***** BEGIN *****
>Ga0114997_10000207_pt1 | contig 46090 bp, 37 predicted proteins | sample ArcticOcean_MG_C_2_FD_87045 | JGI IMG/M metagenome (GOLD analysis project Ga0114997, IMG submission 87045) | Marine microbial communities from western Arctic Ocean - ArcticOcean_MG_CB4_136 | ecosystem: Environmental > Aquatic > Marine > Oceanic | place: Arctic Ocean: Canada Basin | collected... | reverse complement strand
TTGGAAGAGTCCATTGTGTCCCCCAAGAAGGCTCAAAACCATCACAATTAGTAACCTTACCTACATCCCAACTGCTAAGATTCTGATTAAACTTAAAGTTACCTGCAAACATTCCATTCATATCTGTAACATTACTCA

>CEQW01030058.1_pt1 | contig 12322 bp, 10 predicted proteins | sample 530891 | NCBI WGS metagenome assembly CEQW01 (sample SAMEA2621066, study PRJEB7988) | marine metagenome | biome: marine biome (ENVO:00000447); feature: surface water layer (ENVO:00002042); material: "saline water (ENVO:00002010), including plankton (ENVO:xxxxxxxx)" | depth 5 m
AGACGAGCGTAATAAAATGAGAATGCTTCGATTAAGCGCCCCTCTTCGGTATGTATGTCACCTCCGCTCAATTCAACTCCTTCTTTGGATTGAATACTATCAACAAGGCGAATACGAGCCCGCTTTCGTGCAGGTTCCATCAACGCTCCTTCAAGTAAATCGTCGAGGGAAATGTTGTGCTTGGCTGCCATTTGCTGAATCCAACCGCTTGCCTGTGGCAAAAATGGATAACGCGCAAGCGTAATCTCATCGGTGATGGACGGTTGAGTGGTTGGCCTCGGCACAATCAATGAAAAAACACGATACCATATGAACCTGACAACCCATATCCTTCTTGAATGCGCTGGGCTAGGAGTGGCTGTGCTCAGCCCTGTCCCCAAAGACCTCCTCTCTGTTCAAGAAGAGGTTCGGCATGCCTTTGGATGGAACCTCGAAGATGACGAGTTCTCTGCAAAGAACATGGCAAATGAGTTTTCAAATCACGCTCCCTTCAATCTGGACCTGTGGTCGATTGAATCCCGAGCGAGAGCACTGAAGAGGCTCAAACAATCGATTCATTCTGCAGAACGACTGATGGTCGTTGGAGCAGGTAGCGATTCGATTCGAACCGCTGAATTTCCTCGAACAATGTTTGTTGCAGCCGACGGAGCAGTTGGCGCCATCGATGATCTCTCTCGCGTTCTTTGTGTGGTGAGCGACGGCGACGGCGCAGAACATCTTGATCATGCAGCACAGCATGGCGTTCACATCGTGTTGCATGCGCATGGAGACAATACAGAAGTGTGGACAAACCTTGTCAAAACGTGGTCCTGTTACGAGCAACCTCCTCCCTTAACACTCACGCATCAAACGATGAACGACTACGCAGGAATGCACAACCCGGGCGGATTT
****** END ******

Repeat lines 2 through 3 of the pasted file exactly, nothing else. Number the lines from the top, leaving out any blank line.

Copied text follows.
TTGGAAGAGTCCATTGTGTCCCCCAAGAAGGCTCAAAACCATCACAATTAGTAACCTTACCTACATCCCAACTGCTAAGATTCTGATTAAACTTAAAGTTACCTGCAAACATTCCATTCATATCTGTAACATTACTCA

>CEQW01030058.1_pt1 | contig 12322 bp, 10 predicted proteins | sample 530891 | NCBI WGS metagenome assembly CEQW01 (sample SAMEA2621066, study PRJEB7988) | marine metagenome | biome: marine biome (ENVO:00000447); feature: surface water layer (ENVO:00002042); material: "saline water (ENVO:00002010), including plankton (ENVO:xxxxxxxx)" | depth 5 m